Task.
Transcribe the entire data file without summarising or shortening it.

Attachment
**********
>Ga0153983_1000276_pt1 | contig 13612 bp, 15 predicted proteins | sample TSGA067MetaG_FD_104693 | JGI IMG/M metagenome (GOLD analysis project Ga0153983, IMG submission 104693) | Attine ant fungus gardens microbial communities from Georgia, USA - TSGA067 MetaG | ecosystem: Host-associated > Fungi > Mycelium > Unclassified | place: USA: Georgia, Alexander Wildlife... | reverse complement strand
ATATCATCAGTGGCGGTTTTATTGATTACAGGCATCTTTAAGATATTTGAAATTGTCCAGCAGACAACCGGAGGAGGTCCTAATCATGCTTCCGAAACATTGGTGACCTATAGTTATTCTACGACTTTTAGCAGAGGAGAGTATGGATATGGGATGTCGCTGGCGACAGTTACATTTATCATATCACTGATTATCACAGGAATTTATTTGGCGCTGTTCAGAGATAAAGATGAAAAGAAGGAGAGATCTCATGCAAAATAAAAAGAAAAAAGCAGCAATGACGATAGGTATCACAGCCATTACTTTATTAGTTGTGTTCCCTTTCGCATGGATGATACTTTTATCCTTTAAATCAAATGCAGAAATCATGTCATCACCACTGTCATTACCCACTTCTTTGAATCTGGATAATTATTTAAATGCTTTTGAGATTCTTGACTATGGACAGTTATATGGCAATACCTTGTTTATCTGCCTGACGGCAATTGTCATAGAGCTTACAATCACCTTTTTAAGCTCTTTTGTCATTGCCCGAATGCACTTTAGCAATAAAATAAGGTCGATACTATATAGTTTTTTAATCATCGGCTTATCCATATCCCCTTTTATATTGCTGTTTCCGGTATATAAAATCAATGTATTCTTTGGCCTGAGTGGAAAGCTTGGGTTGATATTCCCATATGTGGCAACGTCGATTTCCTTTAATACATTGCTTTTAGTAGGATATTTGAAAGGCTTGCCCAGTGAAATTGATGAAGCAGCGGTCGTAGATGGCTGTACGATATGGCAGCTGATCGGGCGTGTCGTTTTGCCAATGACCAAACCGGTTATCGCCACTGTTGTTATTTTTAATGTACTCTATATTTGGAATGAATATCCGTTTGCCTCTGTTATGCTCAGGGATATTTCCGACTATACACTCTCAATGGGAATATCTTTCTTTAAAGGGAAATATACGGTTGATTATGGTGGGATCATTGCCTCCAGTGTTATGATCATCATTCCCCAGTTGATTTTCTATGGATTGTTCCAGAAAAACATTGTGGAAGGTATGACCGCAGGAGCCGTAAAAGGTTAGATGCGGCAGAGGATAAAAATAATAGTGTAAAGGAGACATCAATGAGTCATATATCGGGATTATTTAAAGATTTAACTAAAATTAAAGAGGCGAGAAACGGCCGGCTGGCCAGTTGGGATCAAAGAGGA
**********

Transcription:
>Ga0153983_1000276_pt1 | contig 13612 bp, 15 predicted proteins | sample TSGA067MetaG_FD_104693 | JGI IMG/M metagenome (GOLD analysis project Ga0153983, IMG submission 104693) | Attine ant fungus gardens microbial communities from Georgia, USA - TSGA067 MetaG | ecosystem: Host-associated > Fungi > Mycelium > Unclassified | place: USA: Georgia, Alexander Wildlife... | reverse complement strand
ATATCATCAGTGGCGGTTTTATTGATTACAGGCATCTTTAAGATATTTGAAATTGTCCAGCAGACAACCGGAGGAGGTCCTAATCATGCTTCCGAAACATTGGTGACCTATAGTTATTCTACGACTTTTAGCAGAGGAGAGTATGGATATGGGATGTCGCTGGCGACAGTTACATTTATCATATCACTGATTATCACAGGAATTTATTTGGCGCTGTTCAGAGATAAAGATGAAAAGAAGGAGAGATCTCATGCAAAATAAAAAGAAAAAAGCAGCAATGACGATAGGTATCACAGCCATTACTTTATTAGTTGTGTTCCCTTTCGCATGGATGATACTTTTATCCTTTAAATCAAATGCAGAAATCATGTCATCACCACTGTCATTACCCACTTCTTTGAATCTGGATAATTATTTAAATGCTTTTGAGATTCTTGACTATGGACAGTTATATGGCAATACCTTGTTTATCTGCCTGACGGCAATTGTCATAGAGCTTACAATCACCTTTTTAAGCTCTTTTGTCATTGCCCGAATGCACTTTAGCAATAAAATAAGGTCGATACTATATAGTTTTTTAATCATCGGCTTATCCATATCCCCTTTTATATTGCTGTTTCCGGTATATAAAATCAATGTATTCTTTGGCCTGAGTGGAAAGCTTGGGTTGATATTCCCATATGTGGCAACGTCGATTTCCTTTAATACATTGCTTTTAGTAGGATATTTGAAAGGCTTGCCCAGTGAAATTGATGAAGCAGCGGTCGTAGATGGCTGTACGATATGGCAGCTGATCGGGCGTGTCGTTTTGCCAATGACCAAACCGGTTATCGCCACTGTTGTTATTTTTAATGTACTCTATATTTGGAATGAATATCCGTTTGCCTCTGTTATGCTCAGGGATATTTCCGACTATACACTCTCAATGGGAATATCTTTCTTTAAAGGGAAATATACGGTTGATTATGGTGGGATCATTGCCTCCAGTGTTATGATCATCATTCCCCAGTTGATTTTCTATGGATTGTTCCAGAAAAACATTGTGGAAGGTATGACCGCAGGAGCCGTAAAAGGTTAGATGCGGCAGAGGATAAAAATAATAGTGTAAAGGAGACATCAATGAGTCATATATCGGGATTATTTAAAGATTTAACTAAAATTAAAGAGGCGAGAAACGGCCGGCTGGCCAGTTGGGATCAAAGAGGA